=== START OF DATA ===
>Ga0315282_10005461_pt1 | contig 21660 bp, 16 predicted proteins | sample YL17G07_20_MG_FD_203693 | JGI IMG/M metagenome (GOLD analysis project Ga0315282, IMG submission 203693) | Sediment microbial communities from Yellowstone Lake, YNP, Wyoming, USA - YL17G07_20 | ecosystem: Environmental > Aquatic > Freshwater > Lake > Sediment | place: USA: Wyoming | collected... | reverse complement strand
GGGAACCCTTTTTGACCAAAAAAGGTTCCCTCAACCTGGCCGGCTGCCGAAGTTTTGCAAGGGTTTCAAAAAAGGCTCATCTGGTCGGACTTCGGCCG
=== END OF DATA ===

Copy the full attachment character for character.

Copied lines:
>Ga0315282_10005461_pt1 | contig 21660 bp, 16 predicted proteins | sample YL17G07_20_MG_FD_203693 | JGI IMG/M metagenome (GOLD analysis project Ga0315282, IMG submission 203693) | Sediment microbial communities from Yellowstone Lake, YNP, Wyoming, USA - YL17G07_20 | ecosystem: Environmental > Aquatic > Freshwater > Lake > Sediment | place: USA: Wyoming | collected... | reverse complement strand
GGGAACCCTTTTTGACCAAAAAAGGTTCCCTCAACCTGGCCGGCTGCCGAAGTTTTGCAAGGGTTTCAAAAAAGGCTCATCTGGTCGGACTTCGGCCG